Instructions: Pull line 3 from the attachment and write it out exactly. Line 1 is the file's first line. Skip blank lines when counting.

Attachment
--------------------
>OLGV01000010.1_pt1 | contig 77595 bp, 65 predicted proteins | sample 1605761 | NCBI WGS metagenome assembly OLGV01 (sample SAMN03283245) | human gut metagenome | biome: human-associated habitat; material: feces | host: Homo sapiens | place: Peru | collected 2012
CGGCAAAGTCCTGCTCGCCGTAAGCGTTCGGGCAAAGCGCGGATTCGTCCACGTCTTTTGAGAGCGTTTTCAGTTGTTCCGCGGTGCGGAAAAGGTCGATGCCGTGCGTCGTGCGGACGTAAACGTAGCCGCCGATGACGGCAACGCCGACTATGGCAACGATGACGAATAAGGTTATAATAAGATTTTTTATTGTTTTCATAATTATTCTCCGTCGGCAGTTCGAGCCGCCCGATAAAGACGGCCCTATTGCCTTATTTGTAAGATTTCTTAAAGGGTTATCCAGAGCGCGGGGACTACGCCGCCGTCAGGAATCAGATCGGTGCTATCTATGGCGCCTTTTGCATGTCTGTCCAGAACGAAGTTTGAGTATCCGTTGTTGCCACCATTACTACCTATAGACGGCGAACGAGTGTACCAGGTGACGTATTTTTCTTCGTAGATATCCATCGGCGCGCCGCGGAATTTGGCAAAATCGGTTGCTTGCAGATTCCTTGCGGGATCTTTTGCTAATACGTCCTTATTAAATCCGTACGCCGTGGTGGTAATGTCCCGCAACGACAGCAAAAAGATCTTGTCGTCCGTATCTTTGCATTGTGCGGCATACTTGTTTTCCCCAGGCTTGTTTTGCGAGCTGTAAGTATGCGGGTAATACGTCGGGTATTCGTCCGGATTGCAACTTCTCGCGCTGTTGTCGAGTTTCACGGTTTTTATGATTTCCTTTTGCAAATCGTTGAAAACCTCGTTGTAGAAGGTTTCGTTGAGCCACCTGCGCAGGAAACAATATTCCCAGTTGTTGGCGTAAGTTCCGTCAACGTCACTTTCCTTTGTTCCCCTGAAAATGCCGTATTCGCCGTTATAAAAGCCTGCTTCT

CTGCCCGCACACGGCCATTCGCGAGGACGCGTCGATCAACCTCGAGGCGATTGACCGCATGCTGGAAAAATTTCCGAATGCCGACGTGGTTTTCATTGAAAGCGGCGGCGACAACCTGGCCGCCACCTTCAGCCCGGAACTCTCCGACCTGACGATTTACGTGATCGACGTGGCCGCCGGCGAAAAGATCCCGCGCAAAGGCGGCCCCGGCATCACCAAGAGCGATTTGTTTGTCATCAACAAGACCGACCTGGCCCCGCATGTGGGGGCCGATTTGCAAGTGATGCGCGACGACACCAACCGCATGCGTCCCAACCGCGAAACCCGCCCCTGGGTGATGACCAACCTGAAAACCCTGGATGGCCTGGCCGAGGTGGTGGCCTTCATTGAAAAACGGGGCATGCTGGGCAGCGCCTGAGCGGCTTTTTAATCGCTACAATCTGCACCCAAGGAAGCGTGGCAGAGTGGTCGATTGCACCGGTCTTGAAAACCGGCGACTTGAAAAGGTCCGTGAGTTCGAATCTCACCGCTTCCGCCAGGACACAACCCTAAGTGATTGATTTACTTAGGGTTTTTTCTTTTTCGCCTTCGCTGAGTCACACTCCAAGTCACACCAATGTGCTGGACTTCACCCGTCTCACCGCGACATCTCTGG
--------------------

CTGCCCGCACACGGCCATTCGCGAGGACGCGTCGATCAACCTCGAGGCGATTGACCGCATGCTGGAAAAATTTCCGAATGCCGACGTGGTTTTCATTGAAAGCGGCGGCGACAACCTGGCCGCCACCTTCAGCCCGGAACTCTCCGACCTGACGATTTACGTGATCGACGTGGCCGCCGGCGAAAAGATCCCGCGCAAAGGCGGCCCCGGCATCACCAAGAGCGATTTGTTTGTCATCAACAAGACCGACCTGGCCCCGCATGTGGGGGCCGATTTGCAAGTGATGCGCGACGACACCAACCGCATGCGTCCCAACCGCGAAACCCGCCCCTGGGTGATGACCAACCTGAAAACCCTGGATGGCCTGGCCGAGGTGGTGGCCTTCATTGAAAAACGGGGCATGCTGGGCAGCGCCTGAGCGGCTTTTTAATCGCTACAATCTGCACCCAAGGAAGCGTGGCAGAGTGGTCGATTGCACCGGTCTTGAAAACCGGCGACTTGAAAAGGTCCGTGAGTTCGAATCTCACCGCTTCCGCCAGGACACAACCCTAAGTGATTGATTTACTTAGGGTTTTTTCTTTTTCGCCTTCGCTGAGTCACACTCCAAGTCACACCAATGTGCTGGACTTCACCCGTCTCACCGCGACATCTCTGG